Articles | Volume 7, issue 3
Biogeosciences, 7, 979–1005, 2010
Biogeosciences, 7, 979–1005, 2010

  11 Mar 2010

11 Mar 2010

Projected 21st century decrease in marine productivity: a multi-model analysis

M. Steinacher1,2, F. Joos1,2, T. L. Frölicher1,2, L. Bopp3, P. Cadule3, V. Cocco1,2, S. C. Doney4, M. Gehlen3, K. Lindsay5, J. K. Moore6, B. Schneider7, and J. Segschneider8 M. Steinacher et al.
  • 1Climate and Environmental Physics, Physics Institute, University of Bern, Sidlerstrasse 5, 3012 Bern, Switzerland
  • 2Oeschger Centre for Climate Change Research, University of Bern, Zähringerstrasse 25, 3012 Bern, Switzerland
  • 3Laboratoire du Climat et de l'Environnement (LSCE), L'Orme des Merisiers Bât. 712, 91191 Gif sur Yvette, France
  • 4Dept. of Marine Chemistry and Geochemistry, Woods Hole Oceanographic Institution, Woods Hole, MA 02543, USA
  • 5Climate and Global Dynamics Division, National Center for Atmospheric Research, Boulder, CO 80307, USA
  • 6Dept. of Earth System Science, University of California, Irvine, CA 92697, USA
  • 7Institute of Geosciences, University of Kiel, Ludewig-Meyn-Str. 10, 24098 Kiel, Germany
  • 8Max-Planck-Institut für Meteorologie, Bundesstrasse 53, 20146 Hamburg, Germany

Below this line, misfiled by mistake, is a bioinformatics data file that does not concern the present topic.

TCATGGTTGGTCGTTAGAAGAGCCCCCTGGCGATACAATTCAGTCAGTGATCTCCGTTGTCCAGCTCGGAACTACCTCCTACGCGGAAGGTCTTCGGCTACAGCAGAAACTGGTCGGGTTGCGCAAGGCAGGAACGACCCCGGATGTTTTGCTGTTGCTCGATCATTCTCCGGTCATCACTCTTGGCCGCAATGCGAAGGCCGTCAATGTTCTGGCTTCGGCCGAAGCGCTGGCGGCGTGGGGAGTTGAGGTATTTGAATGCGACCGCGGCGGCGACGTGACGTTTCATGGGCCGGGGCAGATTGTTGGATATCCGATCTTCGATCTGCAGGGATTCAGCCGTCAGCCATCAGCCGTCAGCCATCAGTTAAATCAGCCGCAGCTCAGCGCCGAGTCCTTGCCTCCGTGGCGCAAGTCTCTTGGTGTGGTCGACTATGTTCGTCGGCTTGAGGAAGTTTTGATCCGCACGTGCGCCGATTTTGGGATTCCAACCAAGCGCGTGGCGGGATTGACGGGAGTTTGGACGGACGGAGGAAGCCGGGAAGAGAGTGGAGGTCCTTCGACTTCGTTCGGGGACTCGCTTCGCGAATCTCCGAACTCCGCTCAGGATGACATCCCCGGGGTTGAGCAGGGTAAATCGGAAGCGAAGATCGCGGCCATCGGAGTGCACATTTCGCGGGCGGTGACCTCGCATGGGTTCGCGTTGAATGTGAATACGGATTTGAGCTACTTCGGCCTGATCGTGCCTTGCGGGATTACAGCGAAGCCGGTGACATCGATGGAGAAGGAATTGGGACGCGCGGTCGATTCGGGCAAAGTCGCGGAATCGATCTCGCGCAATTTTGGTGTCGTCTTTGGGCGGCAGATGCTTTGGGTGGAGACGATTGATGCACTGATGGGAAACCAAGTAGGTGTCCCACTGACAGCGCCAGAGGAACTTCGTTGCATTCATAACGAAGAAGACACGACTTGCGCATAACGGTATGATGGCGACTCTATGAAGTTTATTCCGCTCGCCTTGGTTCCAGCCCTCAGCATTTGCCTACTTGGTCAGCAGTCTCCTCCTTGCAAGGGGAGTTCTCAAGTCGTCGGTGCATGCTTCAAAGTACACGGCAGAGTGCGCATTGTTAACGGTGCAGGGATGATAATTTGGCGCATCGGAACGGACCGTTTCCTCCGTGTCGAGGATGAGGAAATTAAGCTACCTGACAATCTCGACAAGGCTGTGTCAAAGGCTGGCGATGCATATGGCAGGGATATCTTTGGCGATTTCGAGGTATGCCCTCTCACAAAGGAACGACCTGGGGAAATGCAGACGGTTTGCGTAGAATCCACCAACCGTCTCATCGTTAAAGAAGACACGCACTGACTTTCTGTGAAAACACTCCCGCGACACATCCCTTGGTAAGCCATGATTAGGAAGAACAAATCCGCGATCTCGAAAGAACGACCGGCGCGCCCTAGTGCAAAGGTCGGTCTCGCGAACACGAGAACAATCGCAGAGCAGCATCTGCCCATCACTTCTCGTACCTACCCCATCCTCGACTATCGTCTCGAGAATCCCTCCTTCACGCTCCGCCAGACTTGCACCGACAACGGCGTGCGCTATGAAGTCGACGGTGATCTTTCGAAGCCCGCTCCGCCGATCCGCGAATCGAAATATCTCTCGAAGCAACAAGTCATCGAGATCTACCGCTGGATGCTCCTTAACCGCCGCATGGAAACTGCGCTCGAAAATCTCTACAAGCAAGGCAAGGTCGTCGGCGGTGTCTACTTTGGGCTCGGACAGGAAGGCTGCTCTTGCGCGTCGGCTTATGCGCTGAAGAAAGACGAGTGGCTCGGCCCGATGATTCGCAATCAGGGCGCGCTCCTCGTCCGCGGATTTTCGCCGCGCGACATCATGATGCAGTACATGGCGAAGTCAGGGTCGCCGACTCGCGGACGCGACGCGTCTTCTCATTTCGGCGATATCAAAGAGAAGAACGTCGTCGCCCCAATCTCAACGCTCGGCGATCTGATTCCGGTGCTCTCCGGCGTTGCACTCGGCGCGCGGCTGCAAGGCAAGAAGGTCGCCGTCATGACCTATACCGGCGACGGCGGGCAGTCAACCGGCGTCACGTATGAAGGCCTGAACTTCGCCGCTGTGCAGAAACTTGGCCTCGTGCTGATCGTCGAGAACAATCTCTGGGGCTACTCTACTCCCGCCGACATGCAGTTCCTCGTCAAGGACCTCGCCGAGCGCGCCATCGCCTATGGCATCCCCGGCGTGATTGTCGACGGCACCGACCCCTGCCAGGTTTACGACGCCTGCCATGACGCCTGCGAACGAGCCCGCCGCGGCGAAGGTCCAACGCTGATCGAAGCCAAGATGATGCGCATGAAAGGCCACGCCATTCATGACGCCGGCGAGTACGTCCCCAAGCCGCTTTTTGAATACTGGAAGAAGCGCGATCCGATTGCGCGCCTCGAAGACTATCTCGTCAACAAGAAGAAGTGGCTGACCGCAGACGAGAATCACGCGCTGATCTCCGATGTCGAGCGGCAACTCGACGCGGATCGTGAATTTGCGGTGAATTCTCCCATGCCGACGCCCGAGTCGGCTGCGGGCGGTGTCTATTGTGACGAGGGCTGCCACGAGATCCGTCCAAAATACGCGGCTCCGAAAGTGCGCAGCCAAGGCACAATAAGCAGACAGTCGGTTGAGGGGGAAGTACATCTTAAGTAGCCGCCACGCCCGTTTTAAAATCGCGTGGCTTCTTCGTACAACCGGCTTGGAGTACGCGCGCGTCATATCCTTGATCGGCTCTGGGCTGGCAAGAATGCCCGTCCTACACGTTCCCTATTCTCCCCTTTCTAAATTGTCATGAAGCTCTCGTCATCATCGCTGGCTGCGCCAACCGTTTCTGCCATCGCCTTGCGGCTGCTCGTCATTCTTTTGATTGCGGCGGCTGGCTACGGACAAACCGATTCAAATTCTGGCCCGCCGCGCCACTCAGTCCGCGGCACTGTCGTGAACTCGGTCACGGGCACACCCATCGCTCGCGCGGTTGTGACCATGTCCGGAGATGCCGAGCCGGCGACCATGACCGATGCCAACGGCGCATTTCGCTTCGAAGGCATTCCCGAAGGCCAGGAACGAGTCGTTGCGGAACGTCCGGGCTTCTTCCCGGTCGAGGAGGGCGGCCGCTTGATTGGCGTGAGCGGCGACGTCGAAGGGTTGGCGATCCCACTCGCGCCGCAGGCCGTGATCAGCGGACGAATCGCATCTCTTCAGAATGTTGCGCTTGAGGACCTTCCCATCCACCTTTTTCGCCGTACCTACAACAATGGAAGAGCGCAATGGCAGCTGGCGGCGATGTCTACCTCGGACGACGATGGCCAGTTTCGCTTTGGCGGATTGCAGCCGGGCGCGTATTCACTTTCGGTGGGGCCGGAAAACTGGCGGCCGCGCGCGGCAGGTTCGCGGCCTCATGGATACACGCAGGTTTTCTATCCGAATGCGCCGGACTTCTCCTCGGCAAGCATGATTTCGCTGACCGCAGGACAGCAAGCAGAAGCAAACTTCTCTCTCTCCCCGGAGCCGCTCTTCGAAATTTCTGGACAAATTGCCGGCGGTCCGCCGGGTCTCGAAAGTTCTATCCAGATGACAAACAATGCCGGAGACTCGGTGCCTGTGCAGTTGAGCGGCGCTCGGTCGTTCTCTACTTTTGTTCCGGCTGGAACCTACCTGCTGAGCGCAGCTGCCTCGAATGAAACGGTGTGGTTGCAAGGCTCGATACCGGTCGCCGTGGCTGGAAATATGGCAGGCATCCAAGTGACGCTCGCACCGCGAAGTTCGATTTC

Abstract. Changes in marine net primary productivity (PP) and export of particulate organic carbon (EP) are projected over the 21st century with four global coupled carbon cycle-climate models. These include representations of marine ecosystems and the carbon cycle of different structure and complexity. All four models show a decrease in global mean PP and EP between 2 and 20% by 2100 relative to preindustrial conditions, for the SRES A2 emission scenario. Two different regimes for productivity changes are consistently identified in all models. The first chain of mechanisms is dominant in the low- and mid-latitude ocean and in the North Atlantic: reduced input of macro-nutrients into the euphotic zone related to enhanced stratification, reduced mixed layer depth, and slowed circulation causes a decrease in macro-nutrient concentrations and in PP and EP. The second regime is projected for parts of the Southern Ocean: an alleviation of light and/or temperature limitation leads to an increase in PP and EP as productivity is fueled by a sustained nutrient input. A region of disagreement among the models is the Arctic, where three models project an increase in PP while one model projects a decrease. Projected changes in seasonal and interannual variability are modest in most regions. Regional model skill metrics are proposed to generate multi-model mean fields that show an improved skill in representing observation-based estimates compared to a simple multi-model average. Model results are compared to recent productivity projections with three different algorithms, usually applied to infer net primary production from satellite observations.

Final-revised paper